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How good are your tastebuds?

Hops
A hop flower (from Wikimedia Commons, photographed by LuckyStar).

Can you drink a beer and guess which hops are in it?

We are the first to admit that we are still learning our way around beer. One thing we’ve been working on is our ability to spot varieties of hops in beer — useful when you want to brew your own version of a particular beer, or borrow some element of its flavour or aroma. Or when you want to show off to other beer geeks.

So far, we’ve got the basic stuff sorted.

  • Citrusy American hops are easy to spot.
  • Goldings often make a beer smell of oranges.

But that’s about it as far as our own senses go.  We usually have to resort tog to scouring the internet for expert analysis and comments from loose-lipped brewers.

If you’ve got super tastebuds and or a super nose, were you born that way? Or did you train yourself? Any tips would be much appreciated…

8 replies on “How good are your tastebuds?”

Practice is the key for me (like I need an excuse!)

I can spot Bramling Cross quite easily, they have a very soft floral taste in my experience (Acorn Bramling Cross IPA)

Challenger are a touch more assertive with a real piney aroma (Coniston Bluebird)

I can pick bobek / styrians when they’re used as aroma hops but they’re more dificult to describe being floral and lemony at the same time (Cocker Hoop and possibly Cumberland Ale)

I’m really just learning what its all about myself, that’s why we keep The Brew Club at a really layman level. I think most folks know the difference between a lager and an ale, but as far as pinpointing ingredients, most don’t. Its a learning process, and a fun one at that!

It is a very tricky skill to pick up and one that I am certainly yet to master. I reckon I could spot a Cascade hop at 20 paces now though and the Saaz hops often used in real lagers are quite distinguishable. Is it me or are they a lot easier to identify in pale golden beers than darker ones?

I’m not much further along than you, but have been known to be able to identify East Kent Goldings, which has a very characteristics earthy pea-like aroma. Simcoe I can also pick up at times, because of its catty rubbery aroma. Saaz I reckon I should be able to recognize by now.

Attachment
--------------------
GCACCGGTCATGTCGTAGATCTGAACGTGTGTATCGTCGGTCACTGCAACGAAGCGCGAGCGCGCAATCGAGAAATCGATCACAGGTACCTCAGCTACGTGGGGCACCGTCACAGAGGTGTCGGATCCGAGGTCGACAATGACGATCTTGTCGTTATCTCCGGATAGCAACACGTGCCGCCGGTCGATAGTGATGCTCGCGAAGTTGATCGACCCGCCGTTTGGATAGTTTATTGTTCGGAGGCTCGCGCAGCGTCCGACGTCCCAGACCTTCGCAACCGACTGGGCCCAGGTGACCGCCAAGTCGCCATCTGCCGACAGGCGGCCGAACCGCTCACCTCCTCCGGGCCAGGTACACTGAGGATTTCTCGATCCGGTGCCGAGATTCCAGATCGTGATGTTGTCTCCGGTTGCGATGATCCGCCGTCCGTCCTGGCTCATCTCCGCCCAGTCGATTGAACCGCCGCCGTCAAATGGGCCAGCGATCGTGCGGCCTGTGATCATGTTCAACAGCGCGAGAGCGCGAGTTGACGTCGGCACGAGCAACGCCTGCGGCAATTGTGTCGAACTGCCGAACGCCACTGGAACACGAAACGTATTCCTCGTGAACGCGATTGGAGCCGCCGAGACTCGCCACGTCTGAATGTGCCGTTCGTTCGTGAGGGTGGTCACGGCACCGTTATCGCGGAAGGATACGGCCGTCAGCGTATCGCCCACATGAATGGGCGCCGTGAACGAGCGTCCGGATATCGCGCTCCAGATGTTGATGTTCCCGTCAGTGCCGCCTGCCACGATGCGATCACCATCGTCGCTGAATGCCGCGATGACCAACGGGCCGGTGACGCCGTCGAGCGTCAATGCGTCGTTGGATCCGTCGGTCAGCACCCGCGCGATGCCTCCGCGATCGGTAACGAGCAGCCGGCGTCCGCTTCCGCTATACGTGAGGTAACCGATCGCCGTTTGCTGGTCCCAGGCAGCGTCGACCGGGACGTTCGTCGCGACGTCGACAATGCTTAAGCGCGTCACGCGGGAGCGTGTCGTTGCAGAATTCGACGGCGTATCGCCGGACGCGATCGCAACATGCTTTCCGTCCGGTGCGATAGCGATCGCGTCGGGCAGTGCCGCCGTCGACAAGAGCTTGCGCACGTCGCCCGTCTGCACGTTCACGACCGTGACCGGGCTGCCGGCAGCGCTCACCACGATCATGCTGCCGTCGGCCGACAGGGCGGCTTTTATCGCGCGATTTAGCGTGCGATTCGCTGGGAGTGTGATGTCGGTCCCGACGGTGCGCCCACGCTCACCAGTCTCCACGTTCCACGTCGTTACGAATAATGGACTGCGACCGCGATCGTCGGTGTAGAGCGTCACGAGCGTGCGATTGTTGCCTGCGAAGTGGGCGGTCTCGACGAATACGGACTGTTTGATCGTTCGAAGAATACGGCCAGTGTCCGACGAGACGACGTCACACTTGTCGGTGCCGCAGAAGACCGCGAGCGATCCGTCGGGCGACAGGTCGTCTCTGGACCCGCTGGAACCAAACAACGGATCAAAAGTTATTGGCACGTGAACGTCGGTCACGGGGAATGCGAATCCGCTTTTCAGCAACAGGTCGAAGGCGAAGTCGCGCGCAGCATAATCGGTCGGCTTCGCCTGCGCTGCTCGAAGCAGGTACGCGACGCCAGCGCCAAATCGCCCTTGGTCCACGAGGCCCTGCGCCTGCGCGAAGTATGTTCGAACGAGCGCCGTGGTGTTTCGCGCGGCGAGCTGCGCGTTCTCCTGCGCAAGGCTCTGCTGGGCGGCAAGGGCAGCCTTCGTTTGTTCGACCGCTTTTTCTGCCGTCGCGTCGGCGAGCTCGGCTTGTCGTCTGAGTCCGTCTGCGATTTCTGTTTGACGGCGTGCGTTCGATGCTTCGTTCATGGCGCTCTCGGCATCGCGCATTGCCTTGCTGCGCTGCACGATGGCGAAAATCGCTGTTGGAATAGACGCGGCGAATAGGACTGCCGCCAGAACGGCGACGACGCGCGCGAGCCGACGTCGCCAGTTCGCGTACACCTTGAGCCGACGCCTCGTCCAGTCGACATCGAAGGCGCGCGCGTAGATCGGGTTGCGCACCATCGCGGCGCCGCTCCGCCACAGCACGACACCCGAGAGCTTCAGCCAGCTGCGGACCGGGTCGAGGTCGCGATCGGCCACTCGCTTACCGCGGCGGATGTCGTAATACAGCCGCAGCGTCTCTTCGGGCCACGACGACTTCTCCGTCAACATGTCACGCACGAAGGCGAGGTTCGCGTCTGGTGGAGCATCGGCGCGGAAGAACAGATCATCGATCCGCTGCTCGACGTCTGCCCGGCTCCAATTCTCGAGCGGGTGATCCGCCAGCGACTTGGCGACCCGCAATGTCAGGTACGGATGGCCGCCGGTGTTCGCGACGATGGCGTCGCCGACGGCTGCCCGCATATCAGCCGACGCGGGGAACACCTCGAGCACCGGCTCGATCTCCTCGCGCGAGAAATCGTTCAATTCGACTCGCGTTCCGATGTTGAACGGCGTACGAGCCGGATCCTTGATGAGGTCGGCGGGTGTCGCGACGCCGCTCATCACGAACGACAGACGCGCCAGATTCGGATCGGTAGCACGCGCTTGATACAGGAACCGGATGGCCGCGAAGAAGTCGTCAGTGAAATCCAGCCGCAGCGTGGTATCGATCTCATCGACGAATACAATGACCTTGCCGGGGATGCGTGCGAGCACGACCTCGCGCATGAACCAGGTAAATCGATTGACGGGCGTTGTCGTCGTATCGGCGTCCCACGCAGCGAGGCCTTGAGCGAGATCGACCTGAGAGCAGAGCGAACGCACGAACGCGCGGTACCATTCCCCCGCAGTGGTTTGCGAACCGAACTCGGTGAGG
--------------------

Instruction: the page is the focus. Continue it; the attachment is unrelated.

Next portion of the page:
The trouble with this is that the aromas of the different hop varieties tend to be very close, so that even if you pick up a spicy citricity that doesn’t need to mean that there’s Cascade hops in the beer. It could be one of the many other hops that smell very like Cascade.

In general I think the only way to do this is to train the nose, and preferably with homebrew, where you know what hops have actually gone into the beer. (To pick a nit: note that super tastebuds won’t help a bit, since they can only distinguish the five basic tastes. It’s the nose that does the work.)

Thanks to certain beers, I feel like I’m able to notice a particular type of hops if they’re featured strongly enough in other beers. For instance, Weyerbacher’s Double Simcoe IPA from Pennsylvania obviously features that strain prominently. Zatec or other Czech offerings paint a clear picture of the spicy and delightful Saaz. I try to pick up on that and spot them when I can, but combine a couple types of hops and I’d probably be completely lost.

American hops do tend to lean toward the citrusy side but, like Lars, I’m not sure I could pick out the subtle differences between Cascades, Columbus, Centennial, Chinook, etc. I really dig the floral and earthy notes of Fuggles and East Kent Goldings, can’t get enough of them. But at the moment, I couldn’t tell the difference between the two, since many English beers I’ve tried use both.

All this is has given me the sudden urge to hit the local homebrew shop.

It’s interesting that what’s obvious to one person isn’t to another. I don’t reckon I could taste the difference between the hops used in lagers, even the good ones. More brewing and more drinking is clearly required.

Often with hops it’s the combo that can throw you – eg Challenger being used with typical English hops to finish seems to give quite a different effect to Challenger + Cascade.

Then of course there are the other ingredients. We’ve noticed since we’ve been using liquid strains since December that some strains are really distinctive, and you can change the grist and hop profile completely and still taste the underlying similarities caused by the yeasts.

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